Well, it has finally happened. China has overtaken the US in ice cream.
According to research by Mintel, from 2008 to 2014, the total market value of ice-cream sales in China nearly doubled. In 2015, volume sales of ice-cream in China reached 5.9 billion liters, compared to 5.8 billion liters sold in the US.
Alex Backett, Global Food Analyst at Mintel, explained that the growth of ice-cream sales in China is due to the immensity of a population with rising incomes, coupled with the newly-developed retail infrastructure and “cool cargo” storage and supply facilities.
Despite the sales of ice-cream soaring in China, US consumers still tuck in more ice cream each year than consumers in any other country—18.4 liters per person per year, compared with only 4 liters for China—Mintel reports.
Many countries claim the invention of ice cream. Some Americans have said that ice cream was brought to the country from France by Thomas Jefferson, others that it was slapped together by Martha Washington and Dolley Madison.
Some historians suggest that the earliest and closest version of ice cream today is credited to China during the Tang Dynasty (AD 618-907). It was said to be a dish served to rulers. As the story goes, founder of the Tang dynasty, Emperor T’ang of Shang, kept a team of 94 men to lug ice and snow to the palace to make a frozen dish that consisted of koumiss (heated, fermented milk), flour, and camphor – an aromatic substance harvested from evergreen trees added to enhance the texture and flavor of the dish.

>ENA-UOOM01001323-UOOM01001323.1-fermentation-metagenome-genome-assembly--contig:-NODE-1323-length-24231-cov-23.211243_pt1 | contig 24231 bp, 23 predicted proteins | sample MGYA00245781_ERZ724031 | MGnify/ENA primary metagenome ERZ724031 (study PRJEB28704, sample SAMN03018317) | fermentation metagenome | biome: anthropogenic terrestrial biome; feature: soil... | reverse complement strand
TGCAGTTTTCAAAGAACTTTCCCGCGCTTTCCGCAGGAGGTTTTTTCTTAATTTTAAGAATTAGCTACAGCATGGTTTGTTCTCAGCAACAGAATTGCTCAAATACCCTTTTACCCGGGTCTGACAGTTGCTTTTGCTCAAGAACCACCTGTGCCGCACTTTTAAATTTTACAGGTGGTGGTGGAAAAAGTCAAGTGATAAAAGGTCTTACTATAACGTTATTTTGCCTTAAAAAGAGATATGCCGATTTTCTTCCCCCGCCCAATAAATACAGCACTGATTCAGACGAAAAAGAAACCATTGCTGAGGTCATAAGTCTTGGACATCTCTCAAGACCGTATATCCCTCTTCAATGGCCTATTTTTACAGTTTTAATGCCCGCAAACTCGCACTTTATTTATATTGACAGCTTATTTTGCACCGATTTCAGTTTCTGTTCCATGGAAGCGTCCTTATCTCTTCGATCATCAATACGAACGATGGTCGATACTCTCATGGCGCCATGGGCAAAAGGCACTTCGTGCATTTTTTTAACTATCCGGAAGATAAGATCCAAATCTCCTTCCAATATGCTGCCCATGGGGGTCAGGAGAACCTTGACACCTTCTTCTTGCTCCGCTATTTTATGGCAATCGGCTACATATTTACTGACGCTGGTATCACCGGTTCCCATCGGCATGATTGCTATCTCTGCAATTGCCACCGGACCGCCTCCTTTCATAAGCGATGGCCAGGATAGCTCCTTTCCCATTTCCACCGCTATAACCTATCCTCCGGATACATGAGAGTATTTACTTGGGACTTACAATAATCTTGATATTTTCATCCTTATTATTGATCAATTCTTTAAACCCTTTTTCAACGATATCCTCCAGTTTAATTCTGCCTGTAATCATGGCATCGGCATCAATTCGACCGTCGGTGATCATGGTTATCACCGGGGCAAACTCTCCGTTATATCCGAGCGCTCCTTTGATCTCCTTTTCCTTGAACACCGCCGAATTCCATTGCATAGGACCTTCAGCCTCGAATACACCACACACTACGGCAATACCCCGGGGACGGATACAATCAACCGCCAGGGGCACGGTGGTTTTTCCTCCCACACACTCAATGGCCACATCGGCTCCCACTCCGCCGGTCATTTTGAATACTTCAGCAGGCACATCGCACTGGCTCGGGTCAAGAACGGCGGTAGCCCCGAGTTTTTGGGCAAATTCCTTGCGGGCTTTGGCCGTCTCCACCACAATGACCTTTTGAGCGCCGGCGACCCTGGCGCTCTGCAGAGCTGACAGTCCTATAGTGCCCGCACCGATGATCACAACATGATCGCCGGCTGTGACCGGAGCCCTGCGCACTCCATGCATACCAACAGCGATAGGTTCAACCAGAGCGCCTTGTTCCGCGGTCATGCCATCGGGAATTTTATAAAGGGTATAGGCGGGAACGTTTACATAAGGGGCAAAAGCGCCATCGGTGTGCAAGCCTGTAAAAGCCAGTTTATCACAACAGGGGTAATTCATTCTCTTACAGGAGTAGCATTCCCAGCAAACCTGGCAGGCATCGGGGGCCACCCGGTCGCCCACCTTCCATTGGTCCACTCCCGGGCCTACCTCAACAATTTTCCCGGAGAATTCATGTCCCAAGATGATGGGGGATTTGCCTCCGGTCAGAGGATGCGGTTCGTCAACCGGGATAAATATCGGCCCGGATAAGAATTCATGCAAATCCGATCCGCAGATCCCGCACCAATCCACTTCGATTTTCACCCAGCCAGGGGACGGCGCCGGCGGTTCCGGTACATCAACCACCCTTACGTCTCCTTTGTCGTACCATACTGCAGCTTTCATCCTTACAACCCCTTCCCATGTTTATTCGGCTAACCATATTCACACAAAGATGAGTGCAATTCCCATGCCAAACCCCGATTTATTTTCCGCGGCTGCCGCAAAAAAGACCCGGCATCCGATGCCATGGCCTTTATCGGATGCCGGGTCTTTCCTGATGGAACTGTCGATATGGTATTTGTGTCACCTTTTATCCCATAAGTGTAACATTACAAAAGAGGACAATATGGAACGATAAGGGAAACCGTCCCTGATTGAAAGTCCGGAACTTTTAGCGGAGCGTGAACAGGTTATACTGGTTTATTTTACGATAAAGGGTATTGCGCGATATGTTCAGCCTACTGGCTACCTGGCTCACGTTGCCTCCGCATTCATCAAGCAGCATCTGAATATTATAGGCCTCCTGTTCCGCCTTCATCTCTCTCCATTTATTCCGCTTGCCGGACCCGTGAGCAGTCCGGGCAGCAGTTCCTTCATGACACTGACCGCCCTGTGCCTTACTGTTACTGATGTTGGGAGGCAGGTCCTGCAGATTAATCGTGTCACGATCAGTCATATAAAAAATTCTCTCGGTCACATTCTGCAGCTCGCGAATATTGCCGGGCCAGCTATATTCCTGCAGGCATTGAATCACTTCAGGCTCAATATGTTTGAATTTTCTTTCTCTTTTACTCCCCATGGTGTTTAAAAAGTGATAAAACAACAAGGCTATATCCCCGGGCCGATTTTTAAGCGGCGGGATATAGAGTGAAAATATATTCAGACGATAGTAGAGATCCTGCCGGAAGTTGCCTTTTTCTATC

The credibility of these claims is suspect to say the least. However, looking ahead, analyst Backett suggests that as the world economy’s center of gravity shifts to Asia, ice cream giants are realizing the need to extend their investment in the region.